NYC Well: One in a million
Whenever Zisa Azisa (pronouns: they/them/theirs) needed to talk to someone, an NYC Well counselor was there to listen.
Zisa, a case manager for adolescent youth in Queens, lives with a dual diagnosis of schizoaffective bipolar disorder and posttraumatic stress disorder (PTSD). Today, they treat their mental illness with medication and therapy, a combination that has helped Zisa maintain stability in their life. Zisa says NYC Well played an important role in the journey to get where they are today.
Before Zisa was connected to ongoing treatment, they turned to NYC Well for interim therapeutic support. When untreated, their illness can cause mood swings, insomnia, irritability, grandiosity and psychosis – symptoms that can be extremely disruptive to daily life. Zisa found that conversations with NYC Well counselors could help them de-escalate emotions and self-regulate.
“There was an intense time in my life when I was calling NYC Well once or twice a week,” recalls Zisa. At times, the calls to NYC Well prevented a walk to the nearby hospital for emergency psychiatric care. Many New Yorkers have experienced something similar: more than 20 percent of surveyed NYC Well users say they would have considered calling 911 or going to the emergency room without NYC Well.
For Zisa, having someone to talk to helped resolve issues long before they disrupted parts of their life that supported stability, like relationships and employment. Zisa’s work with young people requires emotional engagement, and can sometimes trigger strong psychological reactions. In a painful instance when Zisa felt a supervisor in a former job was using their mental illness to gaslight them, Zisa left work and dialed 888-NYC-Well. As Zisa walked around the block, a counselor helped them process the experience, so they could return to work and address the issue productively.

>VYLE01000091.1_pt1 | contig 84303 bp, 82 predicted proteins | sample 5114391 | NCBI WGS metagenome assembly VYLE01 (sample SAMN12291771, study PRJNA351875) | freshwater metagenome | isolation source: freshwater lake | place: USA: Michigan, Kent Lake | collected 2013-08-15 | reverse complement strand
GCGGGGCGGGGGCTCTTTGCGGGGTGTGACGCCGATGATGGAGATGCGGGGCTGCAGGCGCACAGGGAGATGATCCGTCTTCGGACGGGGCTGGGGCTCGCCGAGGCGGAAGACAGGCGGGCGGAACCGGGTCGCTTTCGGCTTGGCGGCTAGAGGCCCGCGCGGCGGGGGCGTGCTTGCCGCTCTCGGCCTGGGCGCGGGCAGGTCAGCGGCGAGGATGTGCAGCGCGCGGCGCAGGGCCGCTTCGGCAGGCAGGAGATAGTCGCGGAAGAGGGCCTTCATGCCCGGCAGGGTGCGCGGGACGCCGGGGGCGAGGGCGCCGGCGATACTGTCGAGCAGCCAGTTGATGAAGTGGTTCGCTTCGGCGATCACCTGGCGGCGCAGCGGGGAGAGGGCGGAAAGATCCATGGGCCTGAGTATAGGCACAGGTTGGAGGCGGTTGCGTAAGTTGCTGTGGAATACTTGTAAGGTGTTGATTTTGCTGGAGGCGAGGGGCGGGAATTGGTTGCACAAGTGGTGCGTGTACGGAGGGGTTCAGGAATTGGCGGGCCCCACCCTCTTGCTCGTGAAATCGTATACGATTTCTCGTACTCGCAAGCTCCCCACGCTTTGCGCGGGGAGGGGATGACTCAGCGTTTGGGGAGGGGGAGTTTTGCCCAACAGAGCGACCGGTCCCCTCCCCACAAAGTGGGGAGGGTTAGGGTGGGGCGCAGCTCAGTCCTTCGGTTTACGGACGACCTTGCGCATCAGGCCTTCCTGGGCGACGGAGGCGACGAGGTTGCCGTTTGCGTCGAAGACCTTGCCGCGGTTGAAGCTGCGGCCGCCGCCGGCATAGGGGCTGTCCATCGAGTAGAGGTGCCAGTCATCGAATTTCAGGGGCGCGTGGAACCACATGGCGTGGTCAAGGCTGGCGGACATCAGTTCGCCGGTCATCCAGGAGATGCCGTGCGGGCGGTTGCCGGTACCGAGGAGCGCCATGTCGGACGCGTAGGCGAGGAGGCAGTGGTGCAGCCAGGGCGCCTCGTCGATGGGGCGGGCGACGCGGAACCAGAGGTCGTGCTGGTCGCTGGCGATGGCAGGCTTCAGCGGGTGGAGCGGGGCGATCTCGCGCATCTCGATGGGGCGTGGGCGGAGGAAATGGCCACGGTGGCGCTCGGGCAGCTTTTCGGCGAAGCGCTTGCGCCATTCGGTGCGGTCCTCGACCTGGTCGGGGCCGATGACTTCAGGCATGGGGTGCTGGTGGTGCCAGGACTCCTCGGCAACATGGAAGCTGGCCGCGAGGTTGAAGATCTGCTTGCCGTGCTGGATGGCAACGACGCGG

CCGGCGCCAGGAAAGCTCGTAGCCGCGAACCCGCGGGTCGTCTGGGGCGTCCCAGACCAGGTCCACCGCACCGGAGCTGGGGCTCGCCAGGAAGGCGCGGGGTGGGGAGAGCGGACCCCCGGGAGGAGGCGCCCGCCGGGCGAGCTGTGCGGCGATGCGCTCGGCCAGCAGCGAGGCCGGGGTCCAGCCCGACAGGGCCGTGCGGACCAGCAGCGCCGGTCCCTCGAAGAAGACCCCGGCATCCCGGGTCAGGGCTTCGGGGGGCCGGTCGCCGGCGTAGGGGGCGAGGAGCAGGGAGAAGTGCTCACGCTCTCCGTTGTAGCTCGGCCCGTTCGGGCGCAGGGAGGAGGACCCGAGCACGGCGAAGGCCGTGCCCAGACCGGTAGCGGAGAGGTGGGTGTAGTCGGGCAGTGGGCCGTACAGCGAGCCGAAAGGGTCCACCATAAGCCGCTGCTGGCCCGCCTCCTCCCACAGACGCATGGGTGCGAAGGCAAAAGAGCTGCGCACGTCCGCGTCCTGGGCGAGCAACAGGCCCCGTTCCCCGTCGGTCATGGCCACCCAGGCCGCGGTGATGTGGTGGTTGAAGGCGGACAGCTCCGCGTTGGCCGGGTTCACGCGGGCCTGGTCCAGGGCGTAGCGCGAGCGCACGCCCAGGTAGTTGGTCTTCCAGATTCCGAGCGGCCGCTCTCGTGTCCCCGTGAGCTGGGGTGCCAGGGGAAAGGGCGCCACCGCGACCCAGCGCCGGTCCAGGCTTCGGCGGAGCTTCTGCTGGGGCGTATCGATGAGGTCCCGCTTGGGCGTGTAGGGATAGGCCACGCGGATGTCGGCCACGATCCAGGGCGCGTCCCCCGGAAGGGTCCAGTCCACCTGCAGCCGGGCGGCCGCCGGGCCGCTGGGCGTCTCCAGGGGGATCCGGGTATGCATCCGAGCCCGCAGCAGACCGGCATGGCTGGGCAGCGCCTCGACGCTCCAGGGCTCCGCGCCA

Zisa encourages people to contact NYC Well. Having been in therapy consistently for two years now, Zisa sees extraordinary value in the helpline as an entryway to long-term support for people living with mental illness, whether through referrals and online resources, or simply helping people learn to ask for help.
“Although seeking help evokes feelings of vulnerability, it also confers the possibility for immense resilience,” says Zisa. “The ability to reach out to another human being and receive some kind of support or compassion over the phone can really make or break your day.”
Community mental health program: NYC Well
NYC Well provides a single point of entry to the City’s mental health and substance misuse services via comprehensive 24/7/365 support over the phone, through text messaging, or through online chat. NYC Well provides robust crisis counseling, referrals to ongoing care, help with scheduling appointments, connection to mobile crisis services, peer support, and follow-up. NYC Well works to connect people to appropriate services regardless of insurance or immigration status. During the COVID-19 pandemic, NYC Well responded to an increased need. NYC Well answered 17% more calls in May 2020 than in May 2019, and more calls in June 2020 than in June 2019. There were more than 120,000 visits to the NYC Well website in April 2020 – up 400% from April 2019. Any New Yorker in need – or who knows someone in need – can call 888-NYC-WELL (1-888-692-9355), text WELL to 65173, or chat online at nyc.gov/nycwell. Learn more about the program and its impact here.